Philda at word
I have a few friends who also run B&B's and whenever we get together, you can be sure that within minutes we'll be sharing tips, recipes, a joke or a funny incident. Exactly a year ago my friend Liza encouraged me to write candidly about the joys (and frustrations) of running a guest house, categorized on my blog as "My B&B Life". This week I want to tackle tricky issues around accents and cultural differences.
An Afrikaans speaking person will ask for breakfast at 'half sewe' (6h30), someone from England will talk about 'half seven' (7h30) and another person may talk about 'half-past seven' - three different meanings to similar-sounding request, fertile ground for misunderstandings! I'm sure fellow B&B owners will sympathize with my frustration (because it's probably happened to them often!) when a guest who requested breakfast at 6.30 (which requires a wake-up time of 5.30 for the guest house owner) then casually waltzes in at 7.30. The problem is that you've been robbed of an hour of sleep with only yourself to blame as, chances are, you were the one who made the mistake with the half-past six / half six story.
And then there are the incidents caused by accents - lost in translation in the true sense. A fellow guesthouse owner told me about one of her guests who asked in a strong 'Indian' accent whether her young employee (fresh out of high school, and not yet with an ear accustomed to foreign accents) had "toilet paper". The young lady promptly went to get what she heard the guest had asked for - the guest was of course very surprised when she returned, as he had in fact asked for "today's paper"! Fortunately, the guest had a sense of humour and not only had a good laugh about the incident, but shared the joke with the guest house owner!
I recall another incident when I welcomed an American couple and the man informed me in a heavy drawl that "you South Africans have the most atrocious accents"... That got me laughing: for a moment I imagined what it would sound like if all South Africans suddenly spoke English with American accents. Again the guests were, fortunately, able to appreciate the humour.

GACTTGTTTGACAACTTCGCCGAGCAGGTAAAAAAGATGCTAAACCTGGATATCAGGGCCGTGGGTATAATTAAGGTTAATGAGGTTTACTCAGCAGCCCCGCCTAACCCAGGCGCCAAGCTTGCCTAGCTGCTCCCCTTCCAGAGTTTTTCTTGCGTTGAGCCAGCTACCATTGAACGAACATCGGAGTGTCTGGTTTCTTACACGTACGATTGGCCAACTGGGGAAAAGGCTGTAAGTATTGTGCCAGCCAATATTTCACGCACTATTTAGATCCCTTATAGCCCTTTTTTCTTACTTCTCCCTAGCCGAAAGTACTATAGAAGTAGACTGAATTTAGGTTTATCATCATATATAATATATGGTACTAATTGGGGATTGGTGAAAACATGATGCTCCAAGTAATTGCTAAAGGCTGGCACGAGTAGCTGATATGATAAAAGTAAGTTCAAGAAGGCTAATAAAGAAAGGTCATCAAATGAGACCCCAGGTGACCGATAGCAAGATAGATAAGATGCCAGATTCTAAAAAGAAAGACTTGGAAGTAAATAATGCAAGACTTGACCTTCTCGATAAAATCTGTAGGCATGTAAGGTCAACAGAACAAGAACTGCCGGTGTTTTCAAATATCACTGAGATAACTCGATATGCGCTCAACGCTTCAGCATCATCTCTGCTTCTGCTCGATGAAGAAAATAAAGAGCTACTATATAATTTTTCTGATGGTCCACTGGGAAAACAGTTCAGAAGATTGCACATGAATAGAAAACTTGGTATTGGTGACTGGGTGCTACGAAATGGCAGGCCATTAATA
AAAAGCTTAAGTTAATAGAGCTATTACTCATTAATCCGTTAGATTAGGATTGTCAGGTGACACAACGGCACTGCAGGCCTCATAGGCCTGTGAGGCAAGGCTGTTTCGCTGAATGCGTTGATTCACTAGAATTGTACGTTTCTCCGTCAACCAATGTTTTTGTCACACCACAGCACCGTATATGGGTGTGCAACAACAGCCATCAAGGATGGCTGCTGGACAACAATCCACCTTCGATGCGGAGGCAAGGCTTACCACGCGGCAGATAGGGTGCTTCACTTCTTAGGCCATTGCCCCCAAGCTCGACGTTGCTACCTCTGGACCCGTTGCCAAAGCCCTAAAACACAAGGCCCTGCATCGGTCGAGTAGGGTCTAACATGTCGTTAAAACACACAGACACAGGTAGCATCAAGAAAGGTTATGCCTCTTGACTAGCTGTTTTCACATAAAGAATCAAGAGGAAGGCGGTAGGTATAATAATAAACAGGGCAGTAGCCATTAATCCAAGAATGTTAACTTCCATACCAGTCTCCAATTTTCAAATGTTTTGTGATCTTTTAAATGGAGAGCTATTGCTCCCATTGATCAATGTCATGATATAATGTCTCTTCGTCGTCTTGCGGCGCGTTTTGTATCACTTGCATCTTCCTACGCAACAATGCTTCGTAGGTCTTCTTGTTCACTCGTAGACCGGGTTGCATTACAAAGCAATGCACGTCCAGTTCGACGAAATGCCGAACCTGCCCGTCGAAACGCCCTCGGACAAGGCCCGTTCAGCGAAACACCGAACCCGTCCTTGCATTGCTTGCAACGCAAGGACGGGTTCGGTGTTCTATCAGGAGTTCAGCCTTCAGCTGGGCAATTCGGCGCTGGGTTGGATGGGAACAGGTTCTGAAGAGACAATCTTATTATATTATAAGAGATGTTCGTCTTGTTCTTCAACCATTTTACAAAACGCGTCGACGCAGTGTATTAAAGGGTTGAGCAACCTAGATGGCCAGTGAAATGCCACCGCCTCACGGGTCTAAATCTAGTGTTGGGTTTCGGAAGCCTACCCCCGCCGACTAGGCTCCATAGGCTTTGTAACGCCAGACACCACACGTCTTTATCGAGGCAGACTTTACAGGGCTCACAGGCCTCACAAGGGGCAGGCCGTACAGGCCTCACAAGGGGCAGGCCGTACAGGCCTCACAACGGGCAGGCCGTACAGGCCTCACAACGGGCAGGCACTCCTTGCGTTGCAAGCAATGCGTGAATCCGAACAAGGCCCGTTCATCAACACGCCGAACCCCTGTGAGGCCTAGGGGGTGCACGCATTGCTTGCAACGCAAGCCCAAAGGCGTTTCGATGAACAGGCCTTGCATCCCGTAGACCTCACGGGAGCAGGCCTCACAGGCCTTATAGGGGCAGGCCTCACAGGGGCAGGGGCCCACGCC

Shall I be daring enough to tell about cultural differences making for 'lost in translation' incidents? I asked an Xhosa speaking guest what time he wanted breakfast the next morning and he answered: "about seven or eight. " When I asked whether that would be seven or eight, he answered: "when a black man tells you seven or eight, it means you have to be ready from seven until nine". Being in the hospitality business I saw to it that I was ready from seven until nine. The next morning, however, when he held up the empty coffee pot and called me with a brusque "hey, sisi, bring me more coffee", I decided I had to draw the line! I told him firmly that I was not his 'sisi', and that I sensed a condescending tone in the manner that he addressed me, and while I was at it, I found his comment on arrival offensive too. He claimed that it was not wrong in his culture to speak like that. I must confess I was stumped - for all of 10 seconds! Of course one has to be sensitive to cultural differences, but there was something in his manner which seemed to go beyond that: arrogance is an unattractive quality in any culture surely!
Fortunately, I can report that this kind of incident is very rare indeed - we all have our differences, but almost all misunderstandings are manageable if we approach it with humility and a willingness to see the funny side of things.
Which gets me to the topic of my next post: RIGHT OF ADMISSION RESERVED. Watch this space...
About the blog
This is the story of our house, lovingly restored and shared with guests and family since 1995.